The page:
Cuba

Historic talks begin this week in Havana

US Assistant Secretary of State for Western Hemisphere Affairs Roberta Jacobson takes part in a donation ceremony of security equipment in El Salvador in 2012.
US Assistant Secretary of State for Western Hemisphere Affairs Roberta Jacobson takes part in a donation ceremony of security equipment in El Salvador in 2012. AFP/Getty Images

The United States will bring up human rights during this week’s talks with Cuba, but when the two sides meet in Havana, the main thrust of the historic conversations will be getting respective embassies open, a State Department official said Monday.

The U.S. and Cuba announced Dec. 17 that the two countries, which have been on hostile terms for much of the past half century, would renew diplomatic relations. Havana and Washington will hold their first round of normalization talks Thursday.

The day before, the countries will hold ongoing migration talks, which were scheduled before the diplomatic breakthrough that also included a loosening of U.S. travel and trade restrictions and the release of prisoners jailed by both sides.

A senior State Department official said during a briefing Monday that among the topics the United States plans to pursue are staffing levels at the prospective embassies, a desire for unimpeded deliveries to its diplomatic mission in Havana as well as for free access to it by Cubans, and the lifting of geographic restrictions on diplomats’ travel.

The United States also plans to ask the Cubans to begin the process of addressing U.S. claims for property of Americans that was expropriated after the Cuban Revolution.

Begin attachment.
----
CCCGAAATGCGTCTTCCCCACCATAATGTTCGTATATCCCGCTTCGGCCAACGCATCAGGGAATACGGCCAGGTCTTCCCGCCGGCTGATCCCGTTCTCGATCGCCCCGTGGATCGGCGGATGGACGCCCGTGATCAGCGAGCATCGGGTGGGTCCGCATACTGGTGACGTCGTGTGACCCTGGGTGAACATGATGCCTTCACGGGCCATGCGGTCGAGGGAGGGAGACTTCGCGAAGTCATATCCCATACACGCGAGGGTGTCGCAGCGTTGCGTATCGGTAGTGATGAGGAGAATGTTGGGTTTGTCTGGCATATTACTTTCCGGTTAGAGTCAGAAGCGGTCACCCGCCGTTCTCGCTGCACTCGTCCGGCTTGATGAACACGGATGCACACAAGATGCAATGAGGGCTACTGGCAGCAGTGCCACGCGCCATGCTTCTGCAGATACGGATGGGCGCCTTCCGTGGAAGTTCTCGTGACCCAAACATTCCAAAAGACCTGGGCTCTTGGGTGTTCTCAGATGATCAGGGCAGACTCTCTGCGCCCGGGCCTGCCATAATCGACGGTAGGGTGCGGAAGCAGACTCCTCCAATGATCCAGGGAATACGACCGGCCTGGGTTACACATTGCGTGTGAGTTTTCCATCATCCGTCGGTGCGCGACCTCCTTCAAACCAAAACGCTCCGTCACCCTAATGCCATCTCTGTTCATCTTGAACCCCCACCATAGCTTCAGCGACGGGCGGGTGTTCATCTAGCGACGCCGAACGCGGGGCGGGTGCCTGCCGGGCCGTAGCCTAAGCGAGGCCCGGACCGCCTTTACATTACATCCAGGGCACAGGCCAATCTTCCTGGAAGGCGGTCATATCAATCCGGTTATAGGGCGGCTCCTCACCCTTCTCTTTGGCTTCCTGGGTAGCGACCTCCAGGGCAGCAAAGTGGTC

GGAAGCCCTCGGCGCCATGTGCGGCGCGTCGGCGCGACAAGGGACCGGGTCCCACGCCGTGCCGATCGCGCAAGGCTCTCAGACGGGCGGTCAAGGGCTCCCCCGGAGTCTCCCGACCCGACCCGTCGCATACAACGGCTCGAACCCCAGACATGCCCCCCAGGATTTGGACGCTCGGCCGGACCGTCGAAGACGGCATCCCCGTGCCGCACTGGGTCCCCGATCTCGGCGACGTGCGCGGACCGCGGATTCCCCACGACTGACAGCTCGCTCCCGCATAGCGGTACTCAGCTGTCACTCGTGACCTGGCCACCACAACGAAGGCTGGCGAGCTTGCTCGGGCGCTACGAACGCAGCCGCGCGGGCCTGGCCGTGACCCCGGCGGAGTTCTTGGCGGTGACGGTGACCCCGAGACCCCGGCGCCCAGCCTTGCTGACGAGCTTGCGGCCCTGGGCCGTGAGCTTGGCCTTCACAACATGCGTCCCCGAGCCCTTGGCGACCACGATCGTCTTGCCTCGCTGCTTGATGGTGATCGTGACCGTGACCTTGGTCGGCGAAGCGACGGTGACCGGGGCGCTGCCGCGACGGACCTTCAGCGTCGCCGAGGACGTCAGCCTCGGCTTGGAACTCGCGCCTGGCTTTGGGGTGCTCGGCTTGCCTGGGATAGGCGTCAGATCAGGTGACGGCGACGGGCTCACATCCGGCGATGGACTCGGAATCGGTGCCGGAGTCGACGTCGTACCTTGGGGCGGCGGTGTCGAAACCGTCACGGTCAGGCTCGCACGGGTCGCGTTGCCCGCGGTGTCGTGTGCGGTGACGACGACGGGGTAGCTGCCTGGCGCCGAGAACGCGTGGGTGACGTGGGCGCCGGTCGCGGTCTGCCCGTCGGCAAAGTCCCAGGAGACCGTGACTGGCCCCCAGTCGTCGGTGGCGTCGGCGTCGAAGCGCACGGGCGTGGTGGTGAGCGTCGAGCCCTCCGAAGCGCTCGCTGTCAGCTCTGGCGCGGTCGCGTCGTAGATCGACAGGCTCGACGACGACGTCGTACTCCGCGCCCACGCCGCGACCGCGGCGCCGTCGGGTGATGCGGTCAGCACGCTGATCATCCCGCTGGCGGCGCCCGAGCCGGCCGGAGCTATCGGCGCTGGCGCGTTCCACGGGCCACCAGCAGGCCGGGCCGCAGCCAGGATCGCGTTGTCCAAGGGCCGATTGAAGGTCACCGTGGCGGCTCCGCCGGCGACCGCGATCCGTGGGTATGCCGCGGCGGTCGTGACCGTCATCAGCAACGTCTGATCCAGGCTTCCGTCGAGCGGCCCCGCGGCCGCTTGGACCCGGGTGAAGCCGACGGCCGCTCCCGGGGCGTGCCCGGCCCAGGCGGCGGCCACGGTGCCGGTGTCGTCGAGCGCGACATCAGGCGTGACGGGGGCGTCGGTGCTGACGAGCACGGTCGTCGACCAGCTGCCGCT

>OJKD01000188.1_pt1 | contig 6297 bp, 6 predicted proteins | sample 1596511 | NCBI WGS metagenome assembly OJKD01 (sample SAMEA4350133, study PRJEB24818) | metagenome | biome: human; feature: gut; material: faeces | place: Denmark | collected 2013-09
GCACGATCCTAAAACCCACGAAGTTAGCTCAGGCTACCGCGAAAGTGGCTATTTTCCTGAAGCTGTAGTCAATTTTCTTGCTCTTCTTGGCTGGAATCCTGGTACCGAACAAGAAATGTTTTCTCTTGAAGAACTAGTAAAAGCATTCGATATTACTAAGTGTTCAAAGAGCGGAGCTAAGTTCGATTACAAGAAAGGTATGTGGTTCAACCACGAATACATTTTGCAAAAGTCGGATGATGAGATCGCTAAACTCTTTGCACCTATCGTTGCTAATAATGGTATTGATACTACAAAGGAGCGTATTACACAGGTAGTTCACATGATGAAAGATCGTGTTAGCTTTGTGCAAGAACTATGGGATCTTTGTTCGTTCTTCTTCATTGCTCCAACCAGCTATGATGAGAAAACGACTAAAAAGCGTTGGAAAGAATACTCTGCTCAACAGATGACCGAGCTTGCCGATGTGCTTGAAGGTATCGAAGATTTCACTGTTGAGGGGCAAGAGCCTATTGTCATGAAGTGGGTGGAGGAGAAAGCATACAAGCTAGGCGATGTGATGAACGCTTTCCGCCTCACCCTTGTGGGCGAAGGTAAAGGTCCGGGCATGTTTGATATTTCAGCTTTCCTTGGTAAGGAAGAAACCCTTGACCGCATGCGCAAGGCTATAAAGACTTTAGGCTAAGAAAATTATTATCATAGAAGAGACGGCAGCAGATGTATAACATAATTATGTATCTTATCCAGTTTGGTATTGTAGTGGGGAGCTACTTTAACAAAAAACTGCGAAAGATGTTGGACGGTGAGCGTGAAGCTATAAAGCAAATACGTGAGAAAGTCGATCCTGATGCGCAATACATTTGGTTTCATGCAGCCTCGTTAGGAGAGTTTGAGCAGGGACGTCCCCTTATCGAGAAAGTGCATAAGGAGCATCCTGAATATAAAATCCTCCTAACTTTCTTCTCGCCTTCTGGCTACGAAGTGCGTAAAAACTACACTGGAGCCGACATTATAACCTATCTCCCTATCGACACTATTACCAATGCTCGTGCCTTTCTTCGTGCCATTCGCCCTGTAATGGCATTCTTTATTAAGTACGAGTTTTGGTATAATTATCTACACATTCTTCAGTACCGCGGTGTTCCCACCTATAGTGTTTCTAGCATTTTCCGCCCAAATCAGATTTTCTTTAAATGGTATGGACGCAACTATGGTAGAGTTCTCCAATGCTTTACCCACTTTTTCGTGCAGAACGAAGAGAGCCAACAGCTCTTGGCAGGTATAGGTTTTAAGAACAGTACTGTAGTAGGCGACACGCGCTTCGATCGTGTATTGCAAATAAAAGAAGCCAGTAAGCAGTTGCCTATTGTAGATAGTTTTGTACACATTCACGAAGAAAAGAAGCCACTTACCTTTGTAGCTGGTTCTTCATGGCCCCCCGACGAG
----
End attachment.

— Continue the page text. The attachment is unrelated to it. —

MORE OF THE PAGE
The U.S. Foreign Claims Settlement Commission has certified more than 5,900 U.S. claims, which were worth about $1.8 billion at the time they were expropriated and are now valueda at around $7 billion with interest.

Pointing out that “normalization is not a reward,” the official said that the United States had embarked on its policy shift because it is in the “U.S. national interest” as well as supporting the Cuban people.

“We will discuss human rights issues directly with the Cuban government at the migration and normalization talks,” the official said. “Human rights will remain at the center of our policy.”

Although the State Department official said it was unclear how much could be accomplished in the first round of talks, the official added, “I’m not oblivious to the weight of history. It is a big deal.”

The official said the U.S. hoped the talks would be the start of engagement on many issues from enhanced counter-narcotics cooperation to more cooperation on global health security and the fight against ebola.

“To me this is wonderful because the two sides are talking — just that they’re talking. This is a huge step toward accomplishing many more things,” said Vivian Mannerud, whose Miami company helped pioneer air charter travel between the United States and Cuba.

Also on Monday 78 notables, including Ronald Reagan's secretary of state, George Shultz, former National Security Adviser Sandy Berger and three former assistant secretaries of state for the Western Hemisphere, along with prominent Cuban-Americans, sent an open letter to President Barack Obama urging him to work with Congress to update Cuba policy to reflect “21st century realities.”